Madagascar is a global biodiversity hotspot. The island features many endemic, endangered or vulnerable plant and animal species, including 124 known species of coffee, about half of which grow in forests. Almost 50 species are threatened by extinction. Madagascar’s forests are disappearing at an alarming rate of 1.50 percent a year due to various environmental pressures.
Amoron’i Mania, Haute Matsiatra, Vatovavy Fitovinany and Atsinanana in the South-central highlands and the Eastern Coast
Ministry of Environment and Sustainable Development; Ministry of Agriculture, Livestock and Fisheries
GEF Implementing Agency:
Food and Agriculture Organization of the United Nations
Growing global demand for high-quality coffee and the failure of other countries to meet that demand will likely have negative consequences for Madagascar’s forests. Swidden agricultural practices, which are mainly used in rice production, are a key factor, but so are overgrazing, wildfires, overconsumption of fuelwood and charcoal, forest logging and mining. The situation is exacerbated by the reliance of the Malagasy people on natural resources, which puts the environment and livelihoods at risk. Madagascar's policies aim to create inclusive economic and commercial growth through green economic strategies and build resilience to climate change.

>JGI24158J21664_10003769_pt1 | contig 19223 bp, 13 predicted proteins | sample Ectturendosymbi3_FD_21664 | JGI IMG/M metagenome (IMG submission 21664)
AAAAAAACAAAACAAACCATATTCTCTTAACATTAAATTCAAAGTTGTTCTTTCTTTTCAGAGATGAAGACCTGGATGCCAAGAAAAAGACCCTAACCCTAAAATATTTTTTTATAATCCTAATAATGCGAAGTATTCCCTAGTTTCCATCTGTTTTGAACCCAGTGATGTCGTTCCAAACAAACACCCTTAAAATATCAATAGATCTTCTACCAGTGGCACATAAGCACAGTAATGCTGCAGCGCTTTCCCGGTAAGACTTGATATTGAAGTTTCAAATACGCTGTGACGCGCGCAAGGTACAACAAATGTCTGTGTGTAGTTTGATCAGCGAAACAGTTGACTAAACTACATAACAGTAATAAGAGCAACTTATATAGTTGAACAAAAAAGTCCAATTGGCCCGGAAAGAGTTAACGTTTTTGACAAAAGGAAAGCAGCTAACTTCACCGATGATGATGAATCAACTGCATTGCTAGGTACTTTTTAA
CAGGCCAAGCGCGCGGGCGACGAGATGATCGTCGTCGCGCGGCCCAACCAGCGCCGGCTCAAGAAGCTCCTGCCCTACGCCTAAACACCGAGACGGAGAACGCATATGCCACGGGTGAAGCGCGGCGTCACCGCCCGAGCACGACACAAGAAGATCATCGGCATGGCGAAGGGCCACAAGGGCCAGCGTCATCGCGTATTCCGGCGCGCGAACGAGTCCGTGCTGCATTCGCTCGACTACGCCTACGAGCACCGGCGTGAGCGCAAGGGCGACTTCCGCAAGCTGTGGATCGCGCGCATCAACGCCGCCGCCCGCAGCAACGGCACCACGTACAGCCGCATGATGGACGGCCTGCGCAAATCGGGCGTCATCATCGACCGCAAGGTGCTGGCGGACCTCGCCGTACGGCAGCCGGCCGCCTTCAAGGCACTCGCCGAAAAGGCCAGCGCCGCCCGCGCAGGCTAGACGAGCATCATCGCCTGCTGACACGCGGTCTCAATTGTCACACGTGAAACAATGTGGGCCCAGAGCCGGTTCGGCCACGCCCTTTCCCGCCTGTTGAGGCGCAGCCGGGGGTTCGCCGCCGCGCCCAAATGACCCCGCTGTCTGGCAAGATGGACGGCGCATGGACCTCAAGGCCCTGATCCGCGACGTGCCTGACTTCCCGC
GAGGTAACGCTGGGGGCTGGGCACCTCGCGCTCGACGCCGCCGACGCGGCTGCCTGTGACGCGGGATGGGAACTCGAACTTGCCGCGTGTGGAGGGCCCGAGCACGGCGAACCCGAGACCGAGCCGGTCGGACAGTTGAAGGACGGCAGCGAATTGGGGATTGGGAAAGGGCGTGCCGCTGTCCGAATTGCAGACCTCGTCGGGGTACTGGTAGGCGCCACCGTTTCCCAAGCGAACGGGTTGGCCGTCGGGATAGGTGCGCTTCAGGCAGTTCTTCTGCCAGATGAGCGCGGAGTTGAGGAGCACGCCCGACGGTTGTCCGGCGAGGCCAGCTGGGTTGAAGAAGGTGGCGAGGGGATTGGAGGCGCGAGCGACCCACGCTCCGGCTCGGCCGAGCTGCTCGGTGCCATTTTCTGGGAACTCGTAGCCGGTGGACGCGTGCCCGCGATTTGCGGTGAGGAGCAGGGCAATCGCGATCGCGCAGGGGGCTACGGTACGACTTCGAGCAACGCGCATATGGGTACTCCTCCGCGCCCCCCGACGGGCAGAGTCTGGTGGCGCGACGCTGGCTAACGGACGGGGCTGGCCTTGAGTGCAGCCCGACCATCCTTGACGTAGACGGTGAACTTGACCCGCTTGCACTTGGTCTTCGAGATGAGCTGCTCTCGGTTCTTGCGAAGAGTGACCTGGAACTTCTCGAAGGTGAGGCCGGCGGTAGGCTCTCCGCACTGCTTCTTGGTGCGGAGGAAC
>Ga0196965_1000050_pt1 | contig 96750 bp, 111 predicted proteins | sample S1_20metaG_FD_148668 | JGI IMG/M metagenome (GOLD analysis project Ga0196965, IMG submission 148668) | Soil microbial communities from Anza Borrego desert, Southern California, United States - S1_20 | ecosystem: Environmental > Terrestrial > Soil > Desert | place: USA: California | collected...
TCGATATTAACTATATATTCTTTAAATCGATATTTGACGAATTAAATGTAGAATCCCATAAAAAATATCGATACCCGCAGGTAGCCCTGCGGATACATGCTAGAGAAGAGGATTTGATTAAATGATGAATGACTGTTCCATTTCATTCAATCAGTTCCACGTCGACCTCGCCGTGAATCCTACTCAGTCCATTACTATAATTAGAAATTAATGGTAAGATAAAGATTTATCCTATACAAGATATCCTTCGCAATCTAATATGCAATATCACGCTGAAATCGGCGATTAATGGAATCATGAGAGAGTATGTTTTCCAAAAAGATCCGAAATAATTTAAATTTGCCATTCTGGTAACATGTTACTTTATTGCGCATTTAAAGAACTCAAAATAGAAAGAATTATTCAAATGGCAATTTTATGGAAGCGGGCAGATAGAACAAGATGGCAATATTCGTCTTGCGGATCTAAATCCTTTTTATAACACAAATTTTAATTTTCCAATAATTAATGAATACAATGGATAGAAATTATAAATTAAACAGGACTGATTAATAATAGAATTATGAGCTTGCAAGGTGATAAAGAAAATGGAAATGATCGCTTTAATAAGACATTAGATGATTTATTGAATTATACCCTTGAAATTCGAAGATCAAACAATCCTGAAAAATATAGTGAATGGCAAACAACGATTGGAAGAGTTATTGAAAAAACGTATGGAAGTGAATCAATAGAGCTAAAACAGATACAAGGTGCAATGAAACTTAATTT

Coffee is Madagascar's fifth export commodity in terms of value, generating an average of $9.5 million in earnings each year since 2010. It also provides income for roughly 380,000 farmers and farm workers. As global demand for coffee continues to grow, improving agricultural practices and adapting coffee plantations to a changing climate, ensuring they become more productive and resilient through sustainable intensification in associated systems will secure improved yields, income and nutrition.
The private sector will be an essential partner to the project to improve the coffee value chain. Small, medium and large national and international private partners will be involved.